I have presented but one quasi-phenomenological/Wittgensteinian/Korzybskian/Lakoffian snapshot of one way of looking at language and "reality;" there are many more versions. Yours, for example. But how many of the 7 billion have some sort of, for lack of a better term, relatively sophisticated understanding of the basic concept Words are not Things? Are we getting better or worse or staying roughly the same as to a canniness about WOIDS? (Yes, we are doing at least one of those three.)

Have we made any progress in this? Does My Dear Reader think the mass mind, summed over, has gotten hold of how powerful language can be? (And what, in the previous two sentences, does "we" "progress""mass mind" "gotten hold" and "powerful" mean?)

I ask this rhetorically, of course, Of course!

Guess the year:

All laws are directed against the working people...Even the school serves only the purpose of furnishing the offspring of the wealthy with those qualities necessary to uphold their class domination. The children of the poor get scarcely a formal elementary training, and this, too, is mainly directed to such branches as tend to producing prejudices, arrogance and servility; in short, want of sense. The Church finally seeks to make complete idiots out of the mass and to make them forgo the paradise on earth by promising a fictitious heaven. The capitalist press, on the other hand, takes care of the confusion of spirits in public life...The workers can therefore expect no help from any capitalist party in their struggle against the existing system. They must achieve their liberation by their own efforts. As in former times, a privileged class never surrenders its tyranny, neither can it be expected that the capitalists of this age will give up their rulership without being forced to do it...


This was from an anarchist manifesto drawn up in 1883, when anarchists congregated in Pittsburgh. The language reflects a literate readership, but it seems accessible to most. Some of the phrases, such as "capitalist press" and a few others, feel quaint. There is a strong worldview, well articulated. How much have things changed?

We know things have changed, maybe even "progressed" since 1883. What does this excerpted anarchist broadside/manifesto from 128 years ago uncover about the nature of social progress?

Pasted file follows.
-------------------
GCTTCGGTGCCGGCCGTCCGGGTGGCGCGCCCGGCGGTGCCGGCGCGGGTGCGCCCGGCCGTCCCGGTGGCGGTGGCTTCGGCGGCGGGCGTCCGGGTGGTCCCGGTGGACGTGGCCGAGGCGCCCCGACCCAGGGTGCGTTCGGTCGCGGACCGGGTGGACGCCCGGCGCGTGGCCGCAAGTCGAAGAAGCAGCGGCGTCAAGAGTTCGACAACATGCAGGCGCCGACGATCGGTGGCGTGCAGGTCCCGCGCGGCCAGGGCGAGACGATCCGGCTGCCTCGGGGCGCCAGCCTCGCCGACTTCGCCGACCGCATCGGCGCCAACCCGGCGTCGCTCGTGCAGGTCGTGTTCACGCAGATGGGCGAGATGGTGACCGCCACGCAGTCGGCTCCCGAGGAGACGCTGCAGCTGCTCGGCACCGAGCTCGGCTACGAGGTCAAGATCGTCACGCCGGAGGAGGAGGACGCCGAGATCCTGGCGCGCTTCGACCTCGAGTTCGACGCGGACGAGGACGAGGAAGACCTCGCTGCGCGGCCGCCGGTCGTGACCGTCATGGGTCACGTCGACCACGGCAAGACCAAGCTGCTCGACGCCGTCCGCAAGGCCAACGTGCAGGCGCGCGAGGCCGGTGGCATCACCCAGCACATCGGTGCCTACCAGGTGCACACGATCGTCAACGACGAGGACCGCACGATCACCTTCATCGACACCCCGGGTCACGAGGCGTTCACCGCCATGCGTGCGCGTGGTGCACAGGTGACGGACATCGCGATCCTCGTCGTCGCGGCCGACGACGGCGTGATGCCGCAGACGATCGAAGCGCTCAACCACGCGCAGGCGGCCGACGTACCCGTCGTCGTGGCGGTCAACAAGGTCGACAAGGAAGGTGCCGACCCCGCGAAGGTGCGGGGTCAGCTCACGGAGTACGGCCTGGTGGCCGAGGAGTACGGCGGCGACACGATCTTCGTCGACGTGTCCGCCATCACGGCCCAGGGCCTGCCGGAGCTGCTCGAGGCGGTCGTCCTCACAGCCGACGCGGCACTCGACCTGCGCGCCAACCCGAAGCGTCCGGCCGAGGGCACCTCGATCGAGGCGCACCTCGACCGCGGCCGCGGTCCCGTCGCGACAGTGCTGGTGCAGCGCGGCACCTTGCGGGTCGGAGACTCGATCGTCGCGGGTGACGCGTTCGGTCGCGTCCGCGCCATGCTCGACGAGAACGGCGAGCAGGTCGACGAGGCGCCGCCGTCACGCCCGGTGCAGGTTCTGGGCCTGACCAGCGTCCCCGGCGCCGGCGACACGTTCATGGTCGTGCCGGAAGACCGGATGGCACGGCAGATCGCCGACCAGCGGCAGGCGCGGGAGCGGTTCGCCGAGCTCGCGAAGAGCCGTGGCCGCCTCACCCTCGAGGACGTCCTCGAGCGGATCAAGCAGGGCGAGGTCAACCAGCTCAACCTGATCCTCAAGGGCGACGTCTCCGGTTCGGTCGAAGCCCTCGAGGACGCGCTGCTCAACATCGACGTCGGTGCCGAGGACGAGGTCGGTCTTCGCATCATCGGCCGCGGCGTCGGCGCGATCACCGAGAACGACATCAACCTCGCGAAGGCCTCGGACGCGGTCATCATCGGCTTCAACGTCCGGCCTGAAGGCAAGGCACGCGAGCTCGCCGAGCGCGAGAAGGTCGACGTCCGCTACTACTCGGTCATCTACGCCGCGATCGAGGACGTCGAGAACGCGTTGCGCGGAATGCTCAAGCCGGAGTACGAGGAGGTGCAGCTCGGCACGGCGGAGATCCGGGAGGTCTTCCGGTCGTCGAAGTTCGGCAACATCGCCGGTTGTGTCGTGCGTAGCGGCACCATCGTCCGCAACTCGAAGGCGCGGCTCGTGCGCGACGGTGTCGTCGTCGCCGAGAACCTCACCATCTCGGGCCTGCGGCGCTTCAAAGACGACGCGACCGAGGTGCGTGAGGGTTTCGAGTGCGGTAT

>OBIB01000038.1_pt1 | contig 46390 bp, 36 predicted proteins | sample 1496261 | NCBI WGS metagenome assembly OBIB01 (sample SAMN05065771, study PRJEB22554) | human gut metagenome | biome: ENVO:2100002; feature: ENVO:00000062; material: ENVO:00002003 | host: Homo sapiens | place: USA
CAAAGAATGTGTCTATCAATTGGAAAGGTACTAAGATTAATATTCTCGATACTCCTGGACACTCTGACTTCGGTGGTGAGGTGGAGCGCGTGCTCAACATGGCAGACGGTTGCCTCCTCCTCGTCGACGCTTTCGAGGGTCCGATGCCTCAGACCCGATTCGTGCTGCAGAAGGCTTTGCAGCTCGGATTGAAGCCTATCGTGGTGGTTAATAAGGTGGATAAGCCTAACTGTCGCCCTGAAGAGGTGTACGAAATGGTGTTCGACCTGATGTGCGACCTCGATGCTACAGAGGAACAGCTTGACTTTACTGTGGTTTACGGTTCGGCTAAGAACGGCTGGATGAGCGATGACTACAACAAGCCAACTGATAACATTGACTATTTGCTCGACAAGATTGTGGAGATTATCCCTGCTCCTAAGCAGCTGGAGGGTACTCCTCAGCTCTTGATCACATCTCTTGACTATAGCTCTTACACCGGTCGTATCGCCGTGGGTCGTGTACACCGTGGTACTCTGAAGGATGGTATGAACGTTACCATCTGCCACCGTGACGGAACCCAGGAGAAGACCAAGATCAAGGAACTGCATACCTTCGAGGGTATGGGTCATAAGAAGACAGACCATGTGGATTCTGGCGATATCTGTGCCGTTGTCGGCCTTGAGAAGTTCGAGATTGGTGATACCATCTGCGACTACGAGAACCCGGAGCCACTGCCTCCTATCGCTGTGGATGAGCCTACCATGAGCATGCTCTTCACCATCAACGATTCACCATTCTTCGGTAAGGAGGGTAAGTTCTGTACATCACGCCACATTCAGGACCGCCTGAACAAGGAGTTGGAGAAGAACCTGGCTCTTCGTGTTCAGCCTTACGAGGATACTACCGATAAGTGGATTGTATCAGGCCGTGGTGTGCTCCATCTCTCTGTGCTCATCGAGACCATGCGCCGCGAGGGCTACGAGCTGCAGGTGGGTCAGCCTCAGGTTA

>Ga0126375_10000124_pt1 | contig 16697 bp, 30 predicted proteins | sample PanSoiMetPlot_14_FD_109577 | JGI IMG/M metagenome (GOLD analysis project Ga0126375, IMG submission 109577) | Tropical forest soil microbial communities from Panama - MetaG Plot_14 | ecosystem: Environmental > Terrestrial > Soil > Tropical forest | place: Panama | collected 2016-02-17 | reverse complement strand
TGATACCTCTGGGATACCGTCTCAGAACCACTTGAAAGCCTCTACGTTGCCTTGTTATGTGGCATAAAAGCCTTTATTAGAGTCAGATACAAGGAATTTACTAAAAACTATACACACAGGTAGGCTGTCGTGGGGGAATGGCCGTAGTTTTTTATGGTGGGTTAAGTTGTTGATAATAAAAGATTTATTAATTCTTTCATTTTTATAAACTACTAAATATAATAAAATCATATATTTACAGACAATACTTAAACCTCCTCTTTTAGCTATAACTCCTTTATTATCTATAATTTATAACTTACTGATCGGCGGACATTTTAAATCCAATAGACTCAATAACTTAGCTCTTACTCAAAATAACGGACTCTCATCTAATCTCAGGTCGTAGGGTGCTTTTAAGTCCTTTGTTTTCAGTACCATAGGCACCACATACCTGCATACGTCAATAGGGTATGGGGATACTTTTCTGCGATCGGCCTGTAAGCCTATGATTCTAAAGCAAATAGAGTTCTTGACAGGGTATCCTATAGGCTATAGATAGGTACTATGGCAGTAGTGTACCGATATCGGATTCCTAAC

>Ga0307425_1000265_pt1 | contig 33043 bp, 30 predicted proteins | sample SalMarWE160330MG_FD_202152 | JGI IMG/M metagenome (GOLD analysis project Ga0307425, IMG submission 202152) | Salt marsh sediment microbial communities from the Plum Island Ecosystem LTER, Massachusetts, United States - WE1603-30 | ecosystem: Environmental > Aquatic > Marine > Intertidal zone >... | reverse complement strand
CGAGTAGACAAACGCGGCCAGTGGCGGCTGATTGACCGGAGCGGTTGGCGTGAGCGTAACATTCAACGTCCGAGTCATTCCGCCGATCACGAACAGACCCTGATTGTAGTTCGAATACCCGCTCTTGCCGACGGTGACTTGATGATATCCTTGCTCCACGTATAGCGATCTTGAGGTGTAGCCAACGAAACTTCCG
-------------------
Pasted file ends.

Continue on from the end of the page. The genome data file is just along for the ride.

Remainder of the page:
I ask this rhetorically.

2 comments:

SatoriGuy said...

It seems like the present order of things is essentially held in place by language and the people hypnotized by it.

Politicians and advertisers have understood this for a long time. The last thing they want is a literate public that is also agnostic about language. Could you imagine political speeches written in E-Prime? The sanity and intelligence of rhetoric would be at once shocking and alien to audiences.

It seems like it is probably one of the most pressing matters facing our time; Can younger generations be critical enough to detect the lies inherent in the corporate controlled mediums of communication?

I like to think the internet is promoting the democratization of ideas while at the same time spurring critical thinking about information sources.

So maybe there is some hope for progress.

michael said...

I think there's hope too.

I do wonder how the amorphous groups of people - like you, who "get it" - vs the hypnotized by words - a large portion of which seem well-meaning - are weighted. Does it take 10% of us to enact radical change, or more like 70%?

Your idea about a mass knowledge of E-Prime seems a wonderful thing to contemplate.

I was sitting in a jury duty pool, large room, couple hundred people, in downtown Long Beach, CA. Most of us were waiting to see if our group would be called into a courtroom. I was reading Science and Sanity. An older woman said, "You're reading Korzybski!" I was startled: someone knew who he was? Turns out she had been a public school teacher for a long time. She told me she and her colleagues taught basic General Semantics to IIRC, 6th graders. With fantastic results. After a couple years, the principal of the school said the school board doesn't want that. Go back to identifying verbs, nouns, prepositional phrases, etc.

She thought some powers felt threatened by kids who were truly critical about language. She and her colleagues were told GS was a "fringe" idea.

I was working in a library and a nice older lady and I were talking and I said I was interested in Korzybski, and she knew full well who I was talking about. She said in the 1950s/early 1960s AK and GS books were studied on college campuses, but it seemed that suddenly it died out. I asked her why. She said she thought that business and religious groups thought GS was dangerous.

These two stories constitute ANECDOTES.

Satori Guy gives great comment, always. Next time plug your own blog here!